St Antony’s and Kellogg top Oxford colleges sustainability rankings
The Climate League of Oxford and Cambridge (CLOC) have released their annual statistics on the sustainability of colleges, with St Antony’s topping the table with 59.3% out of 100%.
St Antony’s success is partly down to its performance in the ‘Governance’ and ‘Divestment’ questions. The college has been praised by CLOC for its partial divestment from fossil fuel companies, with all direct investments divested. CLOC also commented that the role of sustainability officer at the college, who is employed specifically to work on the college’s climate efforts, was “excellent”. Its lowest score was in the ‘Delinking’ section, although it was noted that the college is developing their own ethical donation policy.
Many colleges, including New, Mansfield, and Pembroke, provide no information on their donations policy. Others, including Nuffield, Merton, and Lincoln have provided no evidence to suggest that sustainability is taken into account with their banking choices.
CLOC was a predecessor of the Student Union’s traffic light sustainability demands, and is arguably more detailed. The team are encouraging students to publicise CLOC’s findings and speak with their JCR and MCR benches to pressure colleges into urgent change. Summaries of policies and motions will be drafted by CLOC team members over summer.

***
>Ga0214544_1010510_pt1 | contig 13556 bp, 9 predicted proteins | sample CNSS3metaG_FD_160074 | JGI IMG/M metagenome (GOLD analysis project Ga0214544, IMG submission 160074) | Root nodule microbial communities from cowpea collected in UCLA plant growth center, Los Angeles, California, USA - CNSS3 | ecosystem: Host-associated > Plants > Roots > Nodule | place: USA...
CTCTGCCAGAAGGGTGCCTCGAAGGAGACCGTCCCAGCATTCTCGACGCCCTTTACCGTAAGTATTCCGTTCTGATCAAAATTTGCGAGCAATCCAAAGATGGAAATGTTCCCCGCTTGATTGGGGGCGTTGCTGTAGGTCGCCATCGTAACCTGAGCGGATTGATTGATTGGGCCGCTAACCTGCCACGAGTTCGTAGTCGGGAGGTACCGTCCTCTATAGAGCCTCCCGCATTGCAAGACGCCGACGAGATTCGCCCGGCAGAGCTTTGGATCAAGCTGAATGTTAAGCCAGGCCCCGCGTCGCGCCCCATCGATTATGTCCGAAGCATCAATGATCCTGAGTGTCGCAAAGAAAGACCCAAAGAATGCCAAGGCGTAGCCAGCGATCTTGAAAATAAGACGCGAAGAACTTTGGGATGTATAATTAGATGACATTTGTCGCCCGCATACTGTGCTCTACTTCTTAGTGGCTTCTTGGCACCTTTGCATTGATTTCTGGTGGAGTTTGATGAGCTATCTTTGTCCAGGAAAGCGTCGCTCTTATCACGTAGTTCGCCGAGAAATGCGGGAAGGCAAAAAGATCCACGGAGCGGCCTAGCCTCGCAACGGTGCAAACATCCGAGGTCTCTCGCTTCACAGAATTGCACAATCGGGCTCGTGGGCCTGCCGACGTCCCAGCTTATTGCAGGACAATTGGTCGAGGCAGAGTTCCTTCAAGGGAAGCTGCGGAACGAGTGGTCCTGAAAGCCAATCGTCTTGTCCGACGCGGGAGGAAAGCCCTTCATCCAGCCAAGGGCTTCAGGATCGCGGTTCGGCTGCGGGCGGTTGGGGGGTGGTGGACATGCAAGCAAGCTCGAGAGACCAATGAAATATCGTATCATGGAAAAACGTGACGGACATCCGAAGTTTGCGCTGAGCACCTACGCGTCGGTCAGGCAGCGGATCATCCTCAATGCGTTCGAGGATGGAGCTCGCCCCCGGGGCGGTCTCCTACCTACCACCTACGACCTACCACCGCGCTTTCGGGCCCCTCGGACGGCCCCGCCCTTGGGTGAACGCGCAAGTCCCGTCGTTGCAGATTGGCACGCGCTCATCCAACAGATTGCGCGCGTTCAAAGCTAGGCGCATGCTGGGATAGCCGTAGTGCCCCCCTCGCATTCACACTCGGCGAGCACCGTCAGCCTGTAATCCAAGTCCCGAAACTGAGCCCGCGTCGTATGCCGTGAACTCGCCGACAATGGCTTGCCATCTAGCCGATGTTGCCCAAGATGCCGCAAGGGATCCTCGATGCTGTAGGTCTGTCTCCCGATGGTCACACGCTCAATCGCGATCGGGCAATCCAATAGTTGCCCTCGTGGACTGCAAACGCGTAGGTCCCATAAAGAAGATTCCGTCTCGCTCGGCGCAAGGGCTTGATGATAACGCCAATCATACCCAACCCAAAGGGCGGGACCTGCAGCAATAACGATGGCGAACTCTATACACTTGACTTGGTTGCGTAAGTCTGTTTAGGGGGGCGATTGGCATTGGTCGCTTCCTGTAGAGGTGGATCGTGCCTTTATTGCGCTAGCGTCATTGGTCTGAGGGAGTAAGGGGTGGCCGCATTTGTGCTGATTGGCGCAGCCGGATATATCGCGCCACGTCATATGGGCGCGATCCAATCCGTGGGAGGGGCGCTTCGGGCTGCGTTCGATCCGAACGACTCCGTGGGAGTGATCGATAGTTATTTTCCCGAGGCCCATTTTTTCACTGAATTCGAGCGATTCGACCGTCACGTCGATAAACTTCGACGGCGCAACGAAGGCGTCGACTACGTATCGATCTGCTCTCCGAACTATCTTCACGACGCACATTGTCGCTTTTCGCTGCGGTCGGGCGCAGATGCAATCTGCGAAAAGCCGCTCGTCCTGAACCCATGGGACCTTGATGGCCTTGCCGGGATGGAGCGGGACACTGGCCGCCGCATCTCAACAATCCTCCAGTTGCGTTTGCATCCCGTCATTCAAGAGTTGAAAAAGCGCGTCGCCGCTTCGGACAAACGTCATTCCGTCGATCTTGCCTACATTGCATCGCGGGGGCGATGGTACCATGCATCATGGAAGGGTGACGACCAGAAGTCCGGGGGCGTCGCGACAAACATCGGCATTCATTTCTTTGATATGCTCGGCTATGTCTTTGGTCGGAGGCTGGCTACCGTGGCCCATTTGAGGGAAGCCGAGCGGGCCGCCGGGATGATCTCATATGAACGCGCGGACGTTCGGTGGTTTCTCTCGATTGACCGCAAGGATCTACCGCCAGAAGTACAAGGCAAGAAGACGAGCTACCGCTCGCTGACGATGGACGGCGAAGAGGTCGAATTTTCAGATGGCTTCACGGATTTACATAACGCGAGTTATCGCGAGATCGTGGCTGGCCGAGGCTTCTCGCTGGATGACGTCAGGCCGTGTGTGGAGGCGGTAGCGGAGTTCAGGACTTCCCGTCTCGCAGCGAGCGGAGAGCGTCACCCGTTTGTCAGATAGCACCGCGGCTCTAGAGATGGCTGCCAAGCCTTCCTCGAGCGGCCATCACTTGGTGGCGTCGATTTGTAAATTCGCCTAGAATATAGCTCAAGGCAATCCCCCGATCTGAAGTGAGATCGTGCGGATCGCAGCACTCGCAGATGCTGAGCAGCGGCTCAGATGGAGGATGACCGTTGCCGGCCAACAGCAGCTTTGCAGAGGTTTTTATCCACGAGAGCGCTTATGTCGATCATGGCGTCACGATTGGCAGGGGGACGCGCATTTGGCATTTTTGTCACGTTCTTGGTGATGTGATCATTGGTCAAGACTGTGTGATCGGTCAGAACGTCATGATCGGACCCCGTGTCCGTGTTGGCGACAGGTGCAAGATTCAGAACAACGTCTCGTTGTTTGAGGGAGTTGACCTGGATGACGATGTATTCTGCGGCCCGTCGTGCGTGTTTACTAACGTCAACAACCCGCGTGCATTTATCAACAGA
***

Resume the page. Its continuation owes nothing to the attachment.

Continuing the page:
Jessye Philips, a CLOC representative from Jesus College, said: “The CLOC Evidence Base has been useful for me as a tool to push for change within my college as an E&E rep. I would also have something like this as a prospective student, trying to work out the differences between colleges during the application process. It was great to see so much more college engagement with CLOC than we saw last year. 15 of the colleges responded to our questionnaire, and we’ve already been contacted by colleges who want to work with us further”.
CLOC’s methodology has changed since its beginnings as a joint project between the wider community and students in 2021, meaning that we cannot compare this year’s data to previous years’. However, the four principles – divestment, delinking, decarbonisation and governance – remain the same.
The project aims to encourage greater transparency on how colleges will meet the central University’s 2035 date for net zero. This involves making climate a consideration in all aspects of college policies, and creating an accessible database for students and staff alike.
CLOC’s methodology begins with a questionnaire sent to colleges, to which15 colleges responded this year. It is anticipated that the delayed Cambridge CLOC tables will be published in Autumn 2023.
Image description: a group of CLOC team members from the CLOC 2023 campaign
Image credit: CLOC
This article was amended on 16/6/2023 to reflect clarifications received from the St Antony’s Sustainability Officer on the exact breakdown of the college’s score. Previously we had reported that St Antony’s success was due to its ethical donation policy, when this was actually the section the college had scored the lowest on.